ISO: DARK MAT­TERS

HERE IS G&G’S 3-PART SE­RIES ON THE THREE PIL­LARS OF PHO­TOG­RA­PHY. WE START WITH LIGHT SEN­SI­TIV­ITY, OR ISO, IN THIS IS­SUE, AND WILL COVER SHUT­TER SPEED AND APER­TURE IN THE COM­ING EDI­TIONS.

Gadgets and Gizmos (India) - - DIGITAL LIFE - BY TUSHAR KAN­WAR

There’s a fa­mous say­ing in pho­tog­ra­phy cir­cles that buy­ing a fancy new DSLR cam­era doesn’t make you a bet­ter pho­tog­ra­pher, it only makes you a new cam­era owner. More so, if all you do is keep the cam­era on full Auto mode for all your shots. To truly push your­self and get the most out of your cam­era, you need to un­der­stand the three pil­lars of pho­tog­ra­phy: shut­ter speed, aper­ture and sen­si­tiv­ity. In the first of a three-part se­ries, we look at sen­si­tiv­ity (ISO) and how even a ba­sic mas­tery of this oft-over­looked con­trol can dra­mat­i­cally im­prove your pho­tos.

WHY DOES ISO MAT­TER?

At its most ba­sic, cam­era ISO is the level of sen­si­tiv­ity of your cam­era im­age sen­sor to avail­able light. When you be­gin fid­dling around with your cam­era’s ISO set­ting, you’ll notice it is mea­sured by num­bers along the ISO scale, start­ing typ­i­cally at ISO 100 and dou­bling from this point to the limit of your cam­era’s ca­pa­bil­i­ties: 100, 200, 400, 800, 1600, etc. Now, the lower the ISO num­ber, the less sen­si­tive the sen­sor is to the light, and so the more the light re­quired for a proper ex­po­sure. That ex­tra light usu­ally comes by way of a slower shut­ter speed which al­lows more light to fall on the sen­sor, which means that low ISOs like 100 or 200 are used in bright sit­u­a­tions or when you can sta­bilise

the cam­era on a tri­pod.

Now, what if you don’t have a lot of light but still need a fast shut­ter speed to cap­ture mo­tion? You can then choose to bump up the sen­si­tiv­ity of the sen­sor. Re­mem­ber the rule of thumb: each time you dou­ble the ISO (say, from 200 to 400), the cam­era needs only half as much light for the same ex­po­sure. So if you find that a par­tic­u­lar shut­ter speed is not cap­tur­ing mo­tion fast enough—chil­dren play­ing in­doors, for in­stance—you can shoot with a shut­ter speed twice as fast if you go from ISO 200 to ISO 400.

IS THERE A DARK SIDE TO ISO?

If this sounds too good to be true, there is a trade­off—higher ISOs lead to a grainier im­age or a de­crease in qual­ity, re­ferred to as “noise”. This make the im­age look sort of chunky and low-on-de­tail. Bear in mind, one sign­f­i­cant de­ter­mi­nant of the amount of dig­i­tal noise at high ISOs is the size of the sen­sor and, there­fore, the size of in­di­vid­ual pix­els used on the sen­sor. Larger pix­els re­sult in less noise than smaller ones. Since DSLRs usu­ally pack in larger sen­sors than av­er­age com­pact cam­eras, they per­form much bet­ter—which trans­lates as turn­ing out bet­ter im­ages with lesser noise at higher ISOs.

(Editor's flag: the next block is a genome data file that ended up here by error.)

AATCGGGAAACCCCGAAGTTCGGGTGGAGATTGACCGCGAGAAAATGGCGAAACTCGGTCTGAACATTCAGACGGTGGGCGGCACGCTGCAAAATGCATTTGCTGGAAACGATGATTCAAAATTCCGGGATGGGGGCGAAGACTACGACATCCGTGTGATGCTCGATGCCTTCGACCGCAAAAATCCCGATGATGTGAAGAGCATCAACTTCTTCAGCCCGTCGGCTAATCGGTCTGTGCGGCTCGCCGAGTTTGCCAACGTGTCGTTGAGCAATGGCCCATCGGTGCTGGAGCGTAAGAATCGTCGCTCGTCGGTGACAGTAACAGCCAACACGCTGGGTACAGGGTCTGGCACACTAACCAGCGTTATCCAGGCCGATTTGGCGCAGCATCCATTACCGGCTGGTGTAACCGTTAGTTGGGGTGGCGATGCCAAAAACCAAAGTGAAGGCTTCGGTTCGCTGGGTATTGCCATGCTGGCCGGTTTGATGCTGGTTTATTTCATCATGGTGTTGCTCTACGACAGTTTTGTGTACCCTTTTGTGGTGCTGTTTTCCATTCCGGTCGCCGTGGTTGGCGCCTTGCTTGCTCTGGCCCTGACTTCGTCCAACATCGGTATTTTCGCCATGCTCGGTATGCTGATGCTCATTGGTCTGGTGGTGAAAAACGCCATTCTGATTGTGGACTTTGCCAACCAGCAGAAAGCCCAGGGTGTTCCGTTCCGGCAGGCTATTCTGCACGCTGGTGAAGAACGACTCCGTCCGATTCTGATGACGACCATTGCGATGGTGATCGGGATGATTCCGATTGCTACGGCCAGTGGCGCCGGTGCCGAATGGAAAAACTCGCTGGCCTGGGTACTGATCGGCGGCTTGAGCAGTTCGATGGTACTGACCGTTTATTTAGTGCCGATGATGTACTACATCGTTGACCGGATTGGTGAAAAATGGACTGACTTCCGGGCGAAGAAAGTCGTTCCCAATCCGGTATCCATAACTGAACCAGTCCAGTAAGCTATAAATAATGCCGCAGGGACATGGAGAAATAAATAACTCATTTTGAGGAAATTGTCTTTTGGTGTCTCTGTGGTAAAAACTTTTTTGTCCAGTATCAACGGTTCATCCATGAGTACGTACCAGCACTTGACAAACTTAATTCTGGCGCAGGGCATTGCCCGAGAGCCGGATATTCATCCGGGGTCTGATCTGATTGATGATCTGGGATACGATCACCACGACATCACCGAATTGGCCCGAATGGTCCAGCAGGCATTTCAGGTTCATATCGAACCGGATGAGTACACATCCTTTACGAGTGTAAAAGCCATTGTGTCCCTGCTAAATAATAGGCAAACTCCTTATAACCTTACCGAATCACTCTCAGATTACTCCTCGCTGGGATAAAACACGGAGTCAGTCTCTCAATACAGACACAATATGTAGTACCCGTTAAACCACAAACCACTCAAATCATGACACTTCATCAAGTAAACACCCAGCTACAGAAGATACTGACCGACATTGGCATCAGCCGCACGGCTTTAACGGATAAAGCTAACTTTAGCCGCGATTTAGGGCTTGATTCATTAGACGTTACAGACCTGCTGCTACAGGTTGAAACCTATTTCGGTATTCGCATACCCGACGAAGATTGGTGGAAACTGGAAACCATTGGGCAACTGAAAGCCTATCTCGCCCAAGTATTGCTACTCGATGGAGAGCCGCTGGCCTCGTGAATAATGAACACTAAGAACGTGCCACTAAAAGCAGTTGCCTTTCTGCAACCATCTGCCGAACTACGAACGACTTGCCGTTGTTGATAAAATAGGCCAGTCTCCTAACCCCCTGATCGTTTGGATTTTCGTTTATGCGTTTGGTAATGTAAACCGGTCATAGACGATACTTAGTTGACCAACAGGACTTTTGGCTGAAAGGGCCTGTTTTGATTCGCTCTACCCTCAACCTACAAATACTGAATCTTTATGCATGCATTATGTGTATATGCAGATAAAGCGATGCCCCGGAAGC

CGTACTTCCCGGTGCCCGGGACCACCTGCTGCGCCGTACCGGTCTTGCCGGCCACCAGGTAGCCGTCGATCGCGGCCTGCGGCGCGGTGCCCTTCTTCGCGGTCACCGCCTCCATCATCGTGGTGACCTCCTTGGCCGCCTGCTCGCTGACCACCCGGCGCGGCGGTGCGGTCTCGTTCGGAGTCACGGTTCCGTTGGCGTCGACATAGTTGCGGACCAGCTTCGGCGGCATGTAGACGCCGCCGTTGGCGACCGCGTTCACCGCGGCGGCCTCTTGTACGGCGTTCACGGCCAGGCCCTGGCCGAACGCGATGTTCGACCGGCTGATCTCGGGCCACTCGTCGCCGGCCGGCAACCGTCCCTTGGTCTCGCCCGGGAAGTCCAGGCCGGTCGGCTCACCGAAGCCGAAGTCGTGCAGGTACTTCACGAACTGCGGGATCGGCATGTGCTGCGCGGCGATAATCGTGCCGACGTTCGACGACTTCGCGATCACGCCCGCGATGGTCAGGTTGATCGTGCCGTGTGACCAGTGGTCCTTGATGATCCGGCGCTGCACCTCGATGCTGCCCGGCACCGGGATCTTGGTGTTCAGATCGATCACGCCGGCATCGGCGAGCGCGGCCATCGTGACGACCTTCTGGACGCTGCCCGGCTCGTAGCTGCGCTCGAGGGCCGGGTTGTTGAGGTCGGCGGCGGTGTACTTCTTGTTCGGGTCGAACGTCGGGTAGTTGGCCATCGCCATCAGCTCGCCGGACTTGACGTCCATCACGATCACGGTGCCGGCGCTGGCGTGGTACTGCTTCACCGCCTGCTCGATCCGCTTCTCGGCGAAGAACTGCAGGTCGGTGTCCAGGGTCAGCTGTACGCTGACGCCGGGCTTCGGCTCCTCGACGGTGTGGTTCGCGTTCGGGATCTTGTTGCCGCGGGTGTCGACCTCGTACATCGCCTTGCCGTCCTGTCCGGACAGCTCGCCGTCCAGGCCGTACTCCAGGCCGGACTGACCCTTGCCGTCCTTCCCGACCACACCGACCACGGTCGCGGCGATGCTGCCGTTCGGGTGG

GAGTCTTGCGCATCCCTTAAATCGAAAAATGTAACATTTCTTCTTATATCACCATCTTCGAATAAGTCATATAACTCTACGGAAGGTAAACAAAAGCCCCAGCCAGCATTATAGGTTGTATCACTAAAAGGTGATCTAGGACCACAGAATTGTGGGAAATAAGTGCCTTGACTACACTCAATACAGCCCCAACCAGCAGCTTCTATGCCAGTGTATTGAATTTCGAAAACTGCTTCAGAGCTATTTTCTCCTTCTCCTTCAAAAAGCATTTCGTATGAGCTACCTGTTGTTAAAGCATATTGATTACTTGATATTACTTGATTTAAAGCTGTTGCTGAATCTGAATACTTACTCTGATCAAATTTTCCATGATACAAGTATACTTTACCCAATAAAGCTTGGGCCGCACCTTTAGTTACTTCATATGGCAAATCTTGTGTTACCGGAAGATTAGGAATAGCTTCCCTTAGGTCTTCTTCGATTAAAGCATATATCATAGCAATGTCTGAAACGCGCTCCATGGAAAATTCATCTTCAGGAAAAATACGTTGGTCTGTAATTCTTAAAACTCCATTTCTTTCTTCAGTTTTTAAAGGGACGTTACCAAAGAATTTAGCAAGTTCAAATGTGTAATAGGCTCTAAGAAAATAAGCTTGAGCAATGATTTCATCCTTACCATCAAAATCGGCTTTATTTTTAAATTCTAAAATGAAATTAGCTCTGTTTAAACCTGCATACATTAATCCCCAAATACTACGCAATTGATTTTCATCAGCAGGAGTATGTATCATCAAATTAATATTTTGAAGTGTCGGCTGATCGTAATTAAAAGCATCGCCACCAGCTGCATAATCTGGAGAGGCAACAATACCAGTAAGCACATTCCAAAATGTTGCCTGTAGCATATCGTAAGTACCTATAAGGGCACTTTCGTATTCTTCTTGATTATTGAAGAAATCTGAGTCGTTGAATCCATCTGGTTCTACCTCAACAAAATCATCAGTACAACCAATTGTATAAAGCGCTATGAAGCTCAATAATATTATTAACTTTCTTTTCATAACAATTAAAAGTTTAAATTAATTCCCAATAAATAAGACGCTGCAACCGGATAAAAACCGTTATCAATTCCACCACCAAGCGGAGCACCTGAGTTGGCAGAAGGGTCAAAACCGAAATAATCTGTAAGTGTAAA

WHAT ISO DO I USE AND WHEN?

If you can af­ford to, al­ways try and stick to the “base ISO”, which is typ­i­cally the low­est ISO num­ber of the sen­sor that pro­duces the best im­age qual­ity with­out adding noise. For most Nikon and Canon cam­eras, that’s in the range of ISO 100200. Within this range, your pho­tos will have the best de­tails, and you need not touch that dial to boost ISO if you’re shoot­ing in day­light. ISO 200-400 should be cho­sen for slightly darker con­di­tions, such as a cloudy day, in the shade or brightly lit in­doors. The 400-800 range helps in in­door shots with­out too bright a lighting. This range works re­ally well if you shoot with a flash, giv­ing you a more even ex­po­sure with­out loss of de­tail.

Ranges higher than 800 are great for dimly lit events such as live per­for­mances where flash is not al­lowed and tripods may not be an op­tion, or if you sim­ply don’t want to “blow out” the sub­ject as of­ten hap­pens when you use the flash. Pro­ceed with cau­tion with ISO 1600 and above as just the sheer abil­ity to cap­ture the shot may not be worth the re­sul­tant noise. Av­er­age DSLR cam­eras start fal­ter­ing at ISO 1600-3200, so it’s best to ex­per­i­ment at these set­tings be­fore shoot­ing. In gen­eral, most sit­u­a­tions that ne­ces­si­tate high ISOs are when you need to shoot fast ac­tion in low light, and you’ve run out of op­tions in terms of shut­ter speed/aper­ture.

WHAT IF I DON’T LIKE THE FALL­OUT OF HIGH ISO?

You don’t have to shoot at higher ISOs— the al­ter­na­tive is to get more light, ei­ther ar­ti­fi­cial or nat­u­ral, or to se­lect a slower shut­ter speed and prop the cam­era on some­thing sta­ble (like a ta­ble or a tri­pod). You could choose a wider aper­ture (we’ll cover these in the com­ing months). And re­mem­ber, if you start ex­per­i­ment­ing with the ISO set­tings, get into the habit of al­ways check­ing what ISO you’ve cho­sen when you switch on the cam­era. Many pho­tog­ra­phers have shot an en­tire event to find out that they’d for­got­ten to check what ISO set­ting they’d used the last time they used their cam­eras. There’s noth­ing worse than think­ing you’re shoot­ing at an ISO of 100 only to find you had for­got­ten to switch it back from 1600.

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1600

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800

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400

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100 IM­AGES COUR­TESY: flickr users pock­et­p­cian, xshamethe­strongx, doom­godyuan and 72213316@N00

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